I lie awake
Waiting to hear
That mournful moan
Listen! Hear that whistle wail
Hear the crossing warnings chime
Now I fall to peaceful sleep
Distant train’s a friend of mine
Distant train’s a friend of mine
Paul Cezanne’s paintings are fascinating. At least part of the fascination is the enigmatic way he organized the elements of each, considered apart from line, color, and composition. This is not easy to explain, but may become clearer in the context of a specific work such as “Man with Crossed Arms” (1899), one of my favorite paintings.
This portrait is a mature oil painting from the last decade of the artist’s life. Despite the predominance of blues, blacks and grays in a low key, the shapes and colors in this painting are marvelously conceived and executed.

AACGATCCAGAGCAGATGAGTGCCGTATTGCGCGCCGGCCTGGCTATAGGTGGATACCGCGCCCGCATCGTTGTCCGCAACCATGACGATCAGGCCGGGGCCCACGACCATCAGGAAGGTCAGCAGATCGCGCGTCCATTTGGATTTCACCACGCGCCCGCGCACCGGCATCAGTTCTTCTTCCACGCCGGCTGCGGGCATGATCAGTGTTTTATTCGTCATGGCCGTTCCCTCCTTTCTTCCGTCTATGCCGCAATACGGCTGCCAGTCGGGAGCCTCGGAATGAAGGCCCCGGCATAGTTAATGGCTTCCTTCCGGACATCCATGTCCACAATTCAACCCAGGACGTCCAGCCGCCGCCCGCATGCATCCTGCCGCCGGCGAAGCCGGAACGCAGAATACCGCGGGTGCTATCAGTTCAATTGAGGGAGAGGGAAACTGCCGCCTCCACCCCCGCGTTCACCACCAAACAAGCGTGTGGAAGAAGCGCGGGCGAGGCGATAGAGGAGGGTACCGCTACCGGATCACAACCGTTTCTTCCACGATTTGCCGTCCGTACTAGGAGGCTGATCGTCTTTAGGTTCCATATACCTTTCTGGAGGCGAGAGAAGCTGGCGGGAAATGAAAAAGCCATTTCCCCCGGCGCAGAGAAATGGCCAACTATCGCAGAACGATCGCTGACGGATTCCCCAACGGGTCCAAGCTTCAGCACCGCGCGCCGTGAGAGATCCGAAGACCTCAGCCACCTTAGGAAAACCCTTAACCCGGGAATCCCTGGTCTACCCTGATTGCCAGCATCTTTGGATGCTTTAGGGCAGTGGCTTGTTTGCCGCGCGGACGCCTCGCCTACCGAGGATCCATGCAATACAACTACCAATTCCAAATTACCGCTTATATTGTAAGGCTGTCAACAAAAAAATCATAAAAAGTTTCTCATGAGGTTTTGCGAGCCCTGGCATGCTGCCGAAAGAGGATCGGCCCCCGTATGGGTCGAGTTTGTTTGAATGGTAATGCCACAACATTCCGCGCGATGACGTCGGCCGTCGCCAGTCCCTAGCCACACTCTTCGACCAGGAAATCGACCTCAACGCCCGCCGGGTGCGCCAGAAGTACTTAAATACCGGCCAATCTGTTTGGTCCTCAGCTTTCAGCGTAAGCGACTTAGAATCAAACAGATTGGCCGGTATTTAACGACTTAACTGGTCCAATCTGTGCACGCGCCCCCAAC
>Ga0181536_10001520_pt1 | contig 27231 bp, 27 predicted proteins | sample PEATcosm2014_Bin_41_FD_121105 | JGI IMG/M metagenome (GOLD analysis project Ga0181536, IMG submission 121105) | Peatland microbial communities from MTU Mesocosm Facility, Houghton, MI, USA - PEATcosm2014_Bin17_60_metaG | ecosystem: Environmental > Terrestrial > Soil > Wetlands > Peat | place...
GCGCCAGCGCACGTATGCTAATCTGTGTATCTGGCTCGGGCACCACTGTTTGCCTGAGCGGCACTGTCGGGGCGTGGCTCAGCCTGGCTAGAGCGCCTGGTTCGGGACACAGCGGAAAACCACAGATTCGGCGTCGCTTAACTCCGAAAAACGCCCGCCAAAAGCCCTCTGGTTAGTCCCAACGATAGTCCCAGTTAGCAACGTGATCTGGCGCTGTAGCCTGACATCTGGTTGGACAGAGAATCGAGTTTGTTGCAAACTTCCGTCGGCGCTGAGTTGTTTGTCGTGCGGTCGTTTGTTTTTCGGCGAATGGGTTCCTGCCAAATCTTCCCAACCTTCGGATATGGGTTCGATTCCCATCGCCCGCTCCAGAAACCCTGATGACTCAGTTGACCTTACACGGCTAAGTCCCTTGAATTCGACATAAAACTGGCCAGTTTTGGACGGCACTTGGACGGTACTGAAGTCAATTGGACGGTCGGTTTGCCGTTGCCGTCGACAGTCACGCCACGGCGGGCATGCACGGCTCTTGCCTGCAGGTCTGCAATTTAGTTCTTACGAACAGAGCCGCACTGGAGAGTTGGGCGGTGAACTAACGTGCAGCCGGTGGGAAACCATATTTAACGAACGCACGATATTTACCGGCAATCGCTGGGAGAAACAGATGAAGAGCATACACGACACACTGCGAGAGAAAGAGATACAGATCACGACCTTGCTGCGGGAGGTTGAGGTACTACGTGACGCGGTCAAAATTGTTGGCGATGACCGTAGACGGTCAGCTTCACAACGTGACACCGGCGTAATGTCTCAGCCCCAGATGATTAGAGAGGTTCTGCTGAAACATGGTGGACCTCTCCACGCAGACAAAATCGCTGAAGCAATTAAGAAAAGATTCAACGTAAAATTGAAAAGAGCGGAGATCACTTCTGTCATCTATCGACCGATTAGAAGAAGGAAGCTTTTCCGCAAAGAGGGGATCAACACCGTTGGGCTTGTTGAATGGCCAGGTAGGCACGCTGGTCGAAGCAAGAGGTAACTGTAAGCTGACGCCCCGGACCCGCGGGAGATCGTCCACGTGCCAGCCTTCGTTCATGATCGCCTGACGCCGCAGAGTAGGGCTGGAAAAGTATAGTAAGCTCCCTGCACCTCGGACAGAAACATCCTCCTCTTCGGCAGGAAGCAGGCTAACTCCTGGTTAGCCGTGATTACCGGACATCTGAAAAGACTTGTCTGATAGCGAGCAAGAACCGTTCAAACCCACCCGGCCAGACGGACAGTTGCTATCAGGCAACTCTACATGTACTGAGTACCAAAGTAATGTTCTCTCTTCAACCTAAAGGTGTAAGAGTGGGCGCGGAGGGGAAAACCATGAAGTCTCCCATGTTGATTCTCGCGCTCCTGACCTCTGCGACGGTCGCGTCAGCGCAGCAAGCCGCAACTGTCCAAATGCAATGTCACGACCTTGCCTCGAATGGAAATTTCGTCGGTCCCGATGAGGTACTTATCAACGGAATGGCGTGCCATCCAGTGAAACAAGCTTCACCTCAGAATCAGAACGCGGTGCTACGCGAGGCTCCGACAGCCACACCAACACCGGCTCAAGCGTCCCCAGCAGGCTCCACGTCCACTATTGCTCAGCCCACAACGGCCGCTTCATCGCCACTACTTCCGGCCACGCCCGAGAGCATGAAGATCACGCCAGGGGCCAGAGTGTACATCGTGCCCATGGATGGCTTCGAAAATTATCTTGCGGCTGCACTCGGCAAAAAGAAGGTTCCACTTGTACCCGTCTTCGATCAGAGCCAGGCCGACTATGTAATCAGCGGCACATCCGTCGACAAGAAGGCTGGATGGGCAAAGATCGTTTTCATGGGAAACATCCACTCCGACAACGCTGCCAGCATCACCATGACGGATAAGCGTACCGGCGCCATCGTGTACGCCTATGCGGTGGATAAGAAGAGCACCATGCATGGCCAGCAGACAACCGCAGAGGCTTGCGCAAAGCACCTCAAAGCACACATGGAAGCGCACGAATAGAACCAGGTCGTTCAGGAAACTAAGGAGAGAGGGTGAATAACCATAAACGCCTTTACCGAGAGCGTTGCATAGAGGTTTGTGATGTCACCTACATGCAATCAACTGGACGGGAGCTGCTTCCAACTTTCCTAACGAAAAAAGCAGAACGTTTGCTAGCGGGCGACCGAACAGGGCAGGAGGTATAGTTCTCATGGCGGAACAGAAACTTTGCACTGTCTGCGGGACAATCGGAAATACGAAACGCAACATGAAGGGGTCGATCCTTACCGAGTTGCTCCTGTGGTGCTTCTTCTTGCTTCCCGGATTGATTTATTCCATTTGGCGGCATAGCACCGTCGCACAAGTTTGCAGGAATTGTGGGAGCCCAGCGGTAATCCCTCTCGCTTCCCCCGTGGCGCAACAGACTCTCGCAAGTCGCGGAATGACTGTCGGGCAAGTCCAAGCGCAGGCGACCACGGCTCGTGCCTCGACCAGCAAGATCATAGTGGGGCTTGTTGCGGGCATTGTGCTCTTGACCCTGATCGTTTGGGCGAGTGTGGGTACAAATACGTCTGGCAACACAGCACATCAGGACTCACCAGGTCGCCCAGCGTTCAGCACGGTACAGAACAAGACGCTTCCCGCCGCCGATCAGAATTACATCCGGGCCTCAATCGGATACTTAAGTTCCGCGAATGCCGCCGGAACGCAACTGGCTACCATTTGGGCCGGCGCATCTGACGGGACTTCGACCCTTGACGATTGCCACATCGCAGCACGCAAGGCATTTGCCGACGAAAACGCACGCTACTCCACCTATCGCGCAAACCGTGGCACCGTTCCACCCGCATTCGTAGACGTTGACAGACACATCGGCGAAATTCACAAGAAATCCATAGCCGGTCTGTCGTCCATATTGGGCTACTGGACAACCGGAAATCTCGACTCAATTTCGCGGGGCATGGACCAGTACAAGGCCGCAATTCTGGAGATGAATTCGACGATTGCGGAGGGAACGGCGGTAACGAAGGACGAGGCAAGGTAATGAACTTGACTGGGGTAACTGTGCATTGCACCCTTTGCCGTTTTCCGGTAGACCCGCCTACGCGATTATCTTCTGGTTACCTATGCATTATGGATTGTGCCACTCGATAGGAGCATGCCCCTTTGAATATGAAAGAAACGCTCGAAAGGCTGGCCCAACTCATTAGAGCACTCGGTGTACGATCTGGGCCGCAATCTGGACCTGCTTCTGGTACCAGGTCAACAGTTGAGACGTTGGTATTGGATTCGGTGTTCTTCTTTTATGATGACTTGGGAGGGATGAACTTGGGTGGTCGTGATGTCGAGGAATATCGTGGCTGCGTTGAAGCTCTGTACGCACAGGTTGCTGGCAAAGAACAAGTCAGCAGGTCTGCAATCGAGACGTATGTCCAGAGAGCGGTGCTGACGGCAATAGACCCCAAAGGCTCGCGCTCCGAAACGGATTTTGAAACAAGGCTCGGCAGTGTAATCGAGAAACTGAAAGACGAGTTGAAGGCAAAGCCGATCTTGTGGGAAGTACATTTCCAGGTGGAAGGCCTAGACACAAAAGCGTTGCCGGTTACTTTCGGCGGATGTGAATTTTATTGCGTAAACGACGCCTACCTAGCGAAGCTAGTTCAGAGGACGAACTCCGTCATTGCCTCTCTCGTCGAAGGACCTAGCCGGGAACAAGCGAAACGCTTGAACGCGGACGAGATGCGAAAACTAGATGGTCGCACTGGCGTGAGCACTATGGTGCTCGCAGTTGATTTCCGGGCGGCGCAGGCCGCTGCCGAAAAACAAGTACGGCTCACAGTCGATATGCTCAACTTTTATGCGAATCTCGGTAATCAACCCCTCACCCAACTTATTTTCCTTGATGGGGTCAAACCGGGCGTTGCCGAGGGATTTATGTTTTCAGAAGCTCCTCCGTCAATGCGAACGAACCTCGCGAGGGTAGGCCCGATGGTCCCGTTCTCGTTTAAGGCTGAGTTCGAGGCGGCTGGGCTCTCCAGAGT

The painting is, however, unevenly finished. The sitter’s trousers and parts of the coat on the lower left are very lightly (hurriedly?) painted over the preliminary sketch, as though Cezanne was mostly concerned with the head and upper torso, where the warm tones of the face and the loose hatchings of the overcoat contrast so vividly with the dark hair, the dark tones of the underjacket and the background.
The sitter’s left hand was apparently rendered larger at a prior stage of painting—the artist chose to reduce it using strokes of blue paint and black paint around the edges.